Remember my screen dilemma? How I wanted them replaced but, in a season of flaky people, I found a guy who couldn’t remember when we had appointments, set vague appointments and didn’t show up, etc.? And how I let him repair my screens anyway?
I want to get screens repaired before we have houseguests. It’s been a contentious repair, between Mom and me, because she wants me to do it and I absolutely refuse to do it and insist that we pay someone to come to our house and do it for us. But with her family coming to visit, I’ve got the leverage I need to get ‘er done, after two years.
I usually don’t say the hardest things. This isn’t news to anyone who’s been reading this more than a hot minute. I censor myself.
I forget if I shared that, in the middle of a not-unusual late April blizzard, I got a missive from my HOA, threatening to fine me if I didn’t do something with the xeriscaped portion of my lawn. We’ll set aside for a moment that I actually already had planted decorative grass in the area (it mostly died— see “blizzard,” above, and that wasn’t the last blizzard or hard freeze of the season.) And hand-aerated, and weeded, seeded and fertilized, and mowed a couple of times, and cleared out the bed. My lawn, while not the most spectacular on the block, was far from the worst.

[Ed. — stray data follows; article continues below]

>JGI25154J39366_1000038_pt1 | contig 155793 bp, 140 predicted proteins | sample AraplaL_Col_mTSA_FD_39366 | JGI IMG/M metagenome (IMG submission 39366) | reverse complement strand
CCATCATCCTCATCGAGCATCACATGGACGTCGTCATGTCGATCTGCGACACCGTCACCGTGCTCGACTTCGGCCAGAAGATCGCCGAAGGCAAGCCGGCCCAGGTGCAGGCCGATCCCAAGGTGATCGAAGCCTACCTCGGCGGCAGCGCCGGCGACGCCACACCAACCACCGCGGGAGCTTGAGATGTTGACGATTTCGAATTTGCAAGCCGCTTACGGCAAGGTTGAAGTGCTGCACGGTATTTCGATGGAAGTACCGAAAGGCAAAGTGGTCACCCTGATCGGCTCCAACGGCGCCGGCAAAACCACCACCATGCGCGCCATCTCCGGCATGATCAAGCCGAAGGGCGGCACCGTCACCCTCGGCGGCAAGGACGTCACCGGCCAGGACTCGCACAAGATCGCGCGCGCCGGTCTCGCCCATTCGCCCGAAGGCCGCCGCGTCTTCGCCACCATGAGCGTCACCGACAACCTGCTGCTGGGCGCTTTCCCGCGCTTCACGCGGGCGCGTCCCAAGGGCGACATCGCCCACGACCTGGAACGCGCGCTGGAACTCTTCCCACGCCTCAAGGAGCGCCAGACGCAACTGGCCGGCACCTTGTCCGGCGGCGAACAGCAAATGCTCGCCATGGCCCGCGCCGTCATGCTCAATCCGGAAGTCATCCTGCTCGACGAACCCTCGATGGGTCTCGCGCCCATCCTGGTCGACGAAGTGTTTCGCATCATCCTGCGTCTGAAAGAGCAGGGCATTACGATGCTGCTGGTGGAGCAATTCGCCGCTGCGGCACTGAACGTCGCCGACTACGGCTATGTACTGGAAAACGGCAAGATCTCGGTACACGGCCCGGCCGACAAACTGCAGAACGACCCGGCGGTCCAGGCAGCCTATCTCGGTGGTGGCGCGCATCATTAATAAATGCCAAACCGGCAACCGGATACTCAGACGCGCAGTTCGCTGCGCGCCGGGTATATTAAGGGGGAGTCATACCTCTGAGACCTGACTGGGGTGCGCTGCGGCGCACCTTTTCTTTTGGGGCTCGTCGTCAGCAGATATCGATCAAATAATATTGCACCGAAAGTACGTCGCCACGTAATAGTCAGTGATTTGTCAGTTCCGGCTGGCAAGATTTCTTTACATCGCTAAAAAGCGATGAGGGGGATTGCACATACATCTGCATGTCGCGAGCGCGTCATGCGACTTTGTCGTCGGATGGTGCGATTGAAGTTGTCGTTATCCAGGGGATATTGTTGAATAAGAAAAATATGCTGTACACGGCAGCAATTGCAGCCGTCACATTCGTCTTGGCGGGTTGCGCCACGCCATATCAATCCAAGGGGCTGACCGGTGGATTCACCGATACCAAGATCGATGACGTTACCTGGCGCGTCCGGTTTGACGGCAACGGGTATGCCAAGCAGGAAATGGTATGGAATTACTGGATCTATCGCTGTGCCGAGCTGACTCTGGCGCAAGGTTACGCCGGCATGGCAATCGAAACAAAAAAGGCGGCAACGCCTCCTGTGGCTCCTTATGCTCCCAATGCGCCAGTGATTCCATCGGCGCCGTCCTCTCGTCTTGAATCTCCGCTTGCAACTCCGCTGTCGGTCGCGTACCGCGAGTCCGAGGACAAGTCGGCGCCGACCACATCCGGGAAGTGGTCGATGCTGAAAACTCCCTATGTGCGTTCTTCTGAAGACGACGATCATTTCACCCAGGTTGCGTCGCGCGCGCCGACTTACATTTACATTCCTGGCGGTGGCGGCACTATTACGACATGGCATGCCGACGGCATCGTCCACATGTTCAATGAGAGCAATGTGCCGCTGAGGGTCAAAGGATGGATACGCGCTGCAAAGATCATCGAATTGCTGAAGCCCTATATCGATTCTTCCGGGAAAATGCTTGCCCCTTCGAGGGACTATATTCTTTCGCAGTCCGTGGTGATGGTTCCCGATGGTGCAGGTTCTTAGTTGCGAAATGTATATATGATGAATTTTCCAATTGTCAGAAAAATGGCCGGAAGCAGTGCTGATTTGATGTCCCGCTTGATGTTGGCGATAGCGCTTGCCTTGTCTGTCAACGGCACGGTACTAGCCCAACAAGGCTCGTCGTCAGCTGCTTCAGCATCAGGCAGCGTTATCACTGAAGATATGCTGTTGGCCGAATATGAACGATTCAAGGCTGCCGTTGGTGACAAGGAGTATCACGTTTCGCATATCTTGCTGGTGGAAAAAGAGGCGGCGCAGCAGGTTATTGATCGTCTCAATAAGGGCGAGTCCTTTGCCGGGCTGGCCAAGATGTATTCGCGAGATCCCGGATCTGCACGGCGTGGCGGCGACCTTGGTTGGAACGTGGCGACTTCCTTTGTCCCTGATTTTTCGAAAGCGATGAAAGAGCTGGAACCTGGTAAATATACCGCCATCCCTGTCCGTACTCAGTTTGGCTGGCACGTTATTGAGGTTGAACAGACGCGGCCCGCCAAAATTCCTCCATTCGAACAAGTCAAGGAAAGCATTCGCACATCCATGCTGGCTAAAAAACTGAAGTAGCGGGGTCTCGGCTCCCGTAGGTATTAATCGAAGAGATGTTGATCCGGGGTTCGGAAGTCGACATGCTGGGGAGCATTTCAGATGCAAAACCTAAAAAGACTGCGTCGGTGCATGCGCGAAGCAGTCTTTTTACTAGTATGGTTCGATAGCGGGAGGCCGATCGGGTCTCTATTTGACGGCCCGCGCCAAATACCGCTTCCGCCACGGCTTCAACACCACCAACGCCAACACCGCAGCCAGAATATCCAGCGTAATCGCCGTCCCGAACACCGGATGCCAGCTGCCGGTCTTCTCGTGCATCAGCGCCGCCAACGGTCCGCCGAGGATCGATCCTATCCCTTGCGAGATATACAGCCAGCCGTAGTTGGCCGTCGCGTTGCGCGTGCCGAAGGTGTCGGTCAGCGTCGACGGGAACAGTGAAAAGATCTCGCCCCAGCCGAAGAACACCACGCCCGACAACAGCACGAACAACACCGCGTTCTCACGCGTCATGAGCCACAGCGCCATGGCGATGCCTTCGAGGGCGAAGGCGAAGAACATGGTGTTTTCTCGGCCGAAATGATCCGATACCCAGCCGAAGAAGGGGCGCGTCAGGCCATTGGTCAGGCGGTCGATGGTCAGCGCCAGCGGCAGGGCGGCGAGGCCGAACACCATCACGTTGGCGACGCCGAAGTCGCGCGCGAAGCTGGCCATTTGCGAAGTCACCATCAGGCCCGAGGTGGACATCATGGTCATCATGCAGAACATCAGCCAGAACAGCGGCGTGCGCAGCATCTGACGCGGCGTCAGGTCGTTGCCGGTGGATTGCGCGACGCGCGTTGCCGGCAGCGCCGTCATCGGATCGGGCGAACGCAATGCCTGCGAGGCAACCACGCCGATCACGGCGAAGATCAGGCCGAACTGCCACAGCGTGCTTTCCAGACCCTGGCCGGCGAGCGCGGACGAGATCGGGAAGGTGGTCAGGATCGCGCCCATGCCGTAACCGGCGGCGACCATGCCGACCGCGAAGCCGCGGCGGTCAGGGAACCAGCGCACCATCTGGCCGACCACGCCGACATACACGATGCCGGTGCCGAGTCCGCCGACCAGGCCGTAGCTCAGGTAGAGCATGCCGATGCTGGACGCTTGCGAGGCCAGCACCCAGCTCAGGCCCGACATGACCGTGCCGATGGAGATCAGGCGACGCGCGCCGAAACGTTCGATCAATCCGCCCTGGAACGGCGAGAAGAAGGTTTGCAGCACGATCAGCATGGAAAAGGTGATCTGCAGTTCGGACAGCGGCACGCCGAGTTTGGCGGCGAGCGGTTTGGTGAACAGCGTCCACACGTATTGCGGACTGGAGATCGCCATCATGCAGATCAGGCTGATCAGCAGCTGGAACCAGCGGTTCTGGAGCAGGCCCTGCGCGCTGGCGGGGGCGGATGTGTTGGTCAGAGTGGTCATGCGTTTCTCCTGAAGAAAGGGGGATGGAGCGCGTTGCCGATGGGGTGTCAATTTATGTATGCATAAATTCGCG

My mother has a way with fractions. Makes me crazy. She’ll empty 1/8 or 3/4 of the dishwasher, but I can’t think of a single time she’s ever emptied the entire dishwasher. She’ll eat a fraction of something, leaving a spoonful or two in the container. And then eat another fraction of that. It seems like, with many things, she’d never ever get to the end of a thing, because she could always split it into a smaller fraction. Our cupboards constantly have bags with three pretzels in them. My female cat does this too— she’s not ever going to clean out her whole dish, but she’ll complain when it’s emptier than she’d like.
It has long been my issue that my filter is far too good. Like the Meg Ryan character in “You’ve Got Mail,” my struggle is going mute in the face of outrage. Like she finds, in the movie, I truly acknowledge that most of the time, my filter helps me not to be cruel, but there are a lot of times when my inability to speak out in the moment just means that issues don’t get addressed when they should.
To torture a metaphor.
The theme for this week is “enough, already.” Mom went shopping on Saturday, after we got our hair done. To her credit, we did not repeat the situation where I told her to call me, she said “oh, just come back at x time— I’ll be done then,” and I came back and she was another 45 minutes, and then set me up to shame me to strangers. I don’t normally go off when angry, but as I possibly wrote about, I was sure she was going to get my rage all wrong, and if we were going to fight about something, I wanted it to be about the thing I was actually mad about.